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The constructs and application of Van Schoor's model for transformation for career transition counselling.

The rapid change in the world of work has resulted in general uncertainty of employment in the 21st century. A large number of people are in career transition as a result of retrenchments after mergers, acquisitions, reengineering, downsizing and cost-cutting aimed at being competitive in a world market (Greenhause, Callanan & Goodshalk 2002; Schreuder & Coetzee 2006). Van Schoor developed a model for transformation as an innovative theoretical framework to assist individuals during the transformation that is taking place in organisations and also applies the model to career transition counselling (2000, 200 a, 200 b, 2002, 2003, 2004a, 2004b, 2004c, 2005). The purpose of this article is to present the constructs of the model and show how it can be applied to career transision counseling.


The ultimate purpose of the model for transformation is the development of self-efficacy in dealing with life in general and with change or transition, in particular in order to provide a blueprint for a life of self-fulfilment. Adaptation to transition is made possible through what Van Schoor calls transformational intelligence (TQ). The development of TQ forms the core strategy of his intervention to facilitate cognitive restructuring and adaptation through transformation. Van Schoor (2005) argues that the individual has to change his or her worldview from a deterministic one to a postmodern one, where the individual can take control, organise and manipulate the environment. Such thinking focuses strongly on cognitive restructuring in order to transform the individual's perspective of transition. He illustrates his model in the form of a series of triangles that represent an individual interacting with the changing environment (2004c). The triangles are layered and represent the cosmos from the environment as the outer layer to the individual as the inner layer.

During the evolution of the model, Van Schoor uses aspects of the chaos and complexity theory to explain the cosmos as a holistic system and the world as a social system, which is constantly in a state of non-equilibrium as it reinvents itself to adapt to the constant changing environment in an effort to restore equilibrium. Career transition, seen from this perspective, is based on the principles of quantum mechanics, which Van Schoor (2005) applies in order to understand human behaviour during transition. The first principle is that of interconnectedness, which suggests that change in one part of the system, or in this case, one component of a layer, will affect other parts or systems to which it is connected. The second principle postulates that systems are in a constant state of growth and decline. The inflow of information from the environment prompts the individual to assess the changes and this results in a state of non-equilibrium, which forces the individual to acquire competencies to adapt and survive and the system to change and grow (Nel, 2006; Van Schoor, 2005). The last principle is that mind and not matter rules supreme in the universe. People have personal histories made up of events, experiences and influences, which have programmed their minds to see the world through a personal perspective in a certain way. These personal histories might be an obstacle to transformation and need to be confronted by the individual in transition. Chaos theory, in general, emphasises the dynamics of process, which implies an emphasis on systems that are in a continual state of flux with decline and growth stages (Bass, 1999; Nel, 2006). The layers of the model for transformation are represented in the illustration in Figure 1.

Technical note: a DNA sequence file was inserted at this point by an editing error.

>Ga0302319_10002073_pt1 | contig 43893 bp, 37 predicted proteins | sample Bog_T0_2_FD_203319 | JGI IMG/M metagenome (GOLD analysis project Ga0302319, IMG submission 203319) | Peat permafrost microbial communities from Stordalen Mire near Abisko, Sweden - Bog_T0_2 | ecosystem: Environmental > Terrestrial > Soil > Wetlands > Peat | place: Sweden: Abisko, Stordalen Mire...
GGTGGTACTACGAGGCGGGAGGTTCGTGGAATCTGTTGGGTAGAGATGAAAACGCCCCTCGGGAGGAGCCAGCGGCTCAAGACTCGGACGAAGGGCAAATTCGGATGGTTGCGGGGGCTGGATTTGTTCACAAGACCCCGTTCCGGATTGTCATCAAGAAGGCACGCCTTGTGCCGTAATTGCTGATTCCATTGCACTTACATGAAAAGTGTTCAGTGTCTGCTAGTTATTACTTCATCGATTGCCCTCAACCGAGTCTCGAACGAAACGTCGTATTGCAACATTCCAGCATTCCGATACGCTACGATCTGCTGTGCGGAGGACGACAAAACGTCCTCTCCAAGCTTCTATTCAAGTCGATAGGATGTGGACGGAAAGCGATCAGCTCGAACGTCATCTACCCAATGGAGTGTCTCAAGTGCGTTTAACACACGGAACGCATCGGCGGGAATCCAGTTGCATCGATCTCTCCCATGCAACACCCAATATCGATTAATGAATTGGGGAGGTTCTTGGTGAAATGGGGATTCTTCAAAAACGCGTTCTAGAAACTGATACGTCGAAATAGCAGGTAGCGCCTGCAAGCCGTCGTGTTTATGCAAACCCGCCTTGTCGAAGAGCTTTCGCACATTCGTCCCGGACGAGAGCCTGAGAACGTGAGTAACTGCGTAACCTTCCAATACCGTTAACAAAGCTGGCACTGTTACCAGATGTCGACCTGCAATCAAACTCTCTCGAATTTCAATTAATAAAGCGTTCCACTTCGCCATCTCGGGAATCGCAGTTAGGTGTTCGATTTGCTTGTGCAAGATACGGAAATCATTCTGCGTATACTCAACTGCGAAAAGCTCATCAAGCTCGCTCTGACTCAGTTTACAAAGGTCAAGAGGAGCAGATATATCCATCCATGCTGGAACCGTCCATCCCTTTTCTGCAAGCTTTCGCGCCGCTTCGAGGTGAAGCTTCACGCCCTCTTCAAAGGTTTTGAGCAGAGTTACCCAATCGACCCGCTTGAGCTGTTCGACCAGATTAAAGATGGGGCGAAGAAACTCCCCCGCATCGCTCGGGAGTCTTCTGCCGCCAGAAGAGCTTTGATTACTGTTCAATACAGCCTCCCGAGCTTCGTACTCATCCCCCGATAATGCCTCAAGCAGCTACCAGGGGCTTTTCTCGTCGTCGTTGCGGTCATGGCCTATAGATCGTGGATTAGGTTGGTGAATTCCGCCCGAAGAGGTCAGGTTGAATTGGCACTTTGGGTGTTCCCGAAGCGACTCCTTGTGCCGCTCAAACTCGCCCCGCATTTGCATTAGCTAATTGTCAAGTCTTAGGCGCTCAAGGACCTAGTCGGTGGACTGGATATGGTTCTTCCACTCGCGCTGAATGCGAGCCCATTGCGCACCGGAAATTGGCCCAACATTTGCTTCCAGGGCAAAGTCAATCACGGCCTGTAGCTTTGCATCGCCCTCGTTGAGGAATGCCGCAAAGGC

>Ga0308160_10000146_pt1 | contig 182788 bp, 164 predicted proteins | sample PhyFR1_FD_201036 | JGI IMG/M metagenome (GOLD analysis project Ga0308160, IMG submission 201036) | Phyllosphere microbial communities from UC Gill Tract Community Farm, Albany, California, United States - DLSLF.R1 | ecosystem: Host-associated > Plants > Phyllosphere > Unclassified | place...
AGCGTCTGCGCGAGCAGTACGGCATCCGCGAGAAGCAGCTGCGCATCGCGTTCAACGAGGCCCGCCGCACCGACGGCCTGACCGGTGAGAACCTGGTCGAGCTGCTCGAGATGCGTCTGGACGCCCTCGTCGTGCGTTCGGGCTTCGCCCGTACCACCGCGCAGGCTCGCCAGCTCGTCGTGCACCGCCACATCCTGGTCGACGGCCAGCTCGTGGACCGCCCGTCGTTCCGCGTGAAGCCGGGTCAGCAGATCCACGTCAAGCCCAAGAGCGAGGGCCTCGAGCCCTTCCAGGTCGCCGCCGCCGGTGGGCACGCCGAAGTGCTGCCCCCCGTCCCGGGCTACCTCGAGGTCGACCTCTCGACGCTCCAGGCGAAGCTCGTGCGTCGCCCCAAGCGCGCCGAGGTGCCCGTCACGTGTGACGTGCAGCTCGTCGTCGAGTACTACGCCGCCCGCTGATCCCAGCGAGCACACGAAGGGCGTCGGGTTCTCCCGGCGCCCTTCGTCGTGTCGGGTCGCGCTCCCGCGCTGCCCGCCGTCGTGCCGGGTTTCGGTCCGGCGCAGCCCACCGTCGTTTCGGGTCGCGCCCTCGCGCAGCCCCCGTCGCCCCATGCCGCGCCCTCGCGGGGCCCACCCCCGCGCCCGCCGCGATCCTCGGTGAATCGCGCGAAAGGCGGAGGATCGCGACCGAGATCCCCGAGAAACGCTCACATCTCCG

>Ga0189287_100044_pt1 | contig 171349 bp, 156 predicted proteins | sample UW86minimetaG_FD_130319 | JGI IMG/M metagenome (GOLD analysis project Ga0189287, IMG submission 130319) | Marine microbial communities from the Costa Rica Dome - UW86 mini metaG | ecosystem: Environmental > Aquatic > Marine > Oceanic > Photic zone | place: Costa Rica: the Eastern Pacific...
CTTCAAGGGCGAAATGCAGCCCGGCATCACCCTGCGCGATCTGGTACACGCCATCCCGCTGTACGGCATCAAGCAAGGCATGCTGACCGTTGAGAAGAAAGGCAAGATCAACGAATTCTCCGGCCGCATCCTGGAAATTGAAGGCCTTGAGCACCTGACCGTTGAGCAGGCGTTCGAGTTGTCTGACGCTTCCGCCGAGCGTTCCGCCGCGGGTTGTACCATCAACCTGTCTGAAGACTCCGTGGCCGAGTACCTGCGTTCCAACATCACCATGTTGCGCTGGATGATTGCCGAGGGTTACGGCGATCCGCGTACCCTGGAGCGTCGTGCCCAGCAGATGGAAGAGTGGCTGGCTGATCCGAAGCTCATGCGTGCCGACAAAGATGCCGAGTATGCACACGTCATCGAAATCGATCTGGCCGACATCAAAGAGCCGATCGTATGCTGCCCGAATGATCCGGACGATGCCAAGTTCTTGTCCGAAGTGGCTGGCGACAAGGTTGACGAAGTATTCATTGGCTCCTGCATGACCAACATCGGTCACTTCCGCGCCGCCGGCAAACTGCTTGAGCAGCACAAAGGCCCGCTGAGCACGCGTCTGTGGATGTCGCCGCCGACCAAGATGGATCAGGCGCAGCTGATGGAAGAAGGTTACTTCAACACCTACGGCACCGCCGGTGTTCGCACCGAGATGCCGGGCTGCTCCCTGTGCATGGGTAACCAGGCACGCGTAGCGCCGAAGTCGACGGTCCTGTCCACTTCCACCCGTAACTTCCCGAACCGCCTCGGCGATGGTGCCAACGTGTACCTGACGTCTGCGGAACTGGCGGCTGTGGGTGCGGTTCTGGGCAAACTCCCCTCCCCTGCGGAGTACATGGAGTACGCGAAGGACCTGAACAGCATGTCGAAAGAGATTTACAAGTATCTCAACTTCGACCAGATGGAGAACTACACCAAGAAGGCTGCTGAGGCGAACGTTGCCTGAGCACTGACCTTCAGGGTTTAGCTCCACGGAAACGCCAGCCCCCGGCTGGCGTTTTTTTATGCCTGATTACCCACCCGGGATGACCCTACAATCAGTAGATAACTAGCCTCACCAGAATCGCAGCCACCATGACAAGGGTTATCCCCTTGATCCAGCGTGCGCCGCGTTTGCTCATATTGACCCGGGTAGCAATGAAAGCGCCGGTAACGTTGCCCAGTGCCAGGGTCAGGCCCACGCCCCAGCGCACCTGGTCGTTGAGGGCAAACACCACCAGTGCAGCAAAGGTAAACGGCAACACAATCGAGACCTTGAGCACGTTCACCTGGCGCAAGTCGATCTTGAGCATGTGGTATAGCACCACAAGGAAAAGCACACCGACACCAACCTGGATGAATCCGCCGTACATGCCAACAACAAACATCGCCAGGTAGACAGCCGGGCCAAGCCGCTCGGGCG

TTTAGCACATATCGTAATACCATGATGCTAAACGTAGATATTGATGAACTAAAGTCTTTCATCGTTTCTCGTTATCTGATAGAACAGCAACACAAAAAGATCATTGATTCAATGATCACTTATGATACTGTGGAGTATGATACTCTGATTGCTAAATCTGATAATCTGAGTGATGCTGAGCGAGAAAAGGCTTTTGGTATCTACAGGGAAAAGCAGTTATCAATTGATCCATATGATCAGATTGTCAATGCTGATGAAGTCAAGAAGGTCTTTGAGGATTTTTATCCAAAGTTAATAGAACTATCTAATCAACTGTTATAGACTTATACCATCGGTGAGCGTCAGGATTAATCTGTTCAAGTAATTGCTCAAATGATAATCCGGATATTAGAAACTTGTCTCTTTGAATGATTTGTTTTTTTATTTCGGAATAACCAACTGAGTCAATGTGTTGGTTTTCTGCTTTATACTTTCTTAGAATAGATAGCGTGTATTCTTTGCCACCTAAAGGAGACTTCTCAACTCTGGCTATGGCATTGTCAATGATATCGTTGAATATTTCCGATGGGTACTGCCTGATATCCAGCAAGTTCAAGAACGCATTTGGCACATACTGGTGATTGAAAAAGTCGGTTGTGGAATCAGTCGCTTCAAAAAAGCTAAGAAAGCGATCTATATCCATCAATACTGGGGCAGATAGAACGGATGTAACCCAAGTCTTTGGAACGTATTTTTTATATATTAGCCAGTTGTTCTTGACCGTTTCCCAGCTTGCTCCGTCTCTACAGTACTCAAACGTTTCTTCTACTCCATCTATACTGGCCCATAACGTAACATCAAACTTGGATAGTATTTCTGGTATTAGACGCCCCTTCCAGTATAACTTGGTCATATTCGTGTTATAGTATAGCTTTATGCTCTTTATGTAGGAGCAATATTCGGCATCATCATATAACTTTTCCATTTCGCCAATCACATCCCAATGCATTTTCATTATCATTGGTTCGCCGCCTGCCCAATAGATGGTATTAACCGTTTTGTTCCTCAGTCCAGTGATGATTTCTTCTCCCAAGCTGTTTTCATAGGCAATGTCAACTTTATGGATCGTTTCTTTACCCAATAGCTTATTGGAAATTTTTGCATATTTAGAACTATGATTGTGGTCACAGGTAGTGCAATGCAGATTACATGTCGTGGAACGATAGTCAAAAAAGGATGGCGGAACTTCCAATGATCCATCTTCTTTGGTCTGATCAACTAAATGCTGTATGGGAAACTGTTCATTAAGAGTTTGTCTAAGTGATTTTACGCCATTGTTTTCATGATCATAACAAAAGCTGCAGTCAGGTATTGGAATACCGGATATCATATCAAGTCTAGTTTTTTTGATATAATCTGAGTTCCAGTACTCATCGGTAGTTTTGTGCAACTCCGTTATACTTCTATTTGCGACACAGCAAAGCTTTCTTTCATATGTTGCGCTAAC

The outer layer of the triangle represents the external environment, consisting of the human world (i.e., people, groups, organisations and nations), the non-human world (i.e., trees, animals, mountains and buildings) and the spiritual world (i.e., values or the meaning of life and religious beliefs). The external environment is constantly changing and sending a stream of information to the individual.

The second layer represents the individual's processing of the stream of information from the environment. The mind is the key factor that interprets the environmental messages, determines the meaning of it whereafter physical and emotional reactions are triggered. Physical reactions during career transition include physical symptoms, such as heart palpitations, insomnia, indigestion and gastric ulcers. Emotional reactions during career transition include reactions that will stem from loss--such as a loss of identity or control; financial insecurity; disconnectedness from emotions or spirituality; fear or anxiety--which can be compared to the emotional responses during the stages of grief (Williams, 1999). The individual responds in one of two ways: either by using his or her TQ to deal with the environmental pressures and survive; or by succumbing to the transition-induced pressures (Van Schoor, 2004).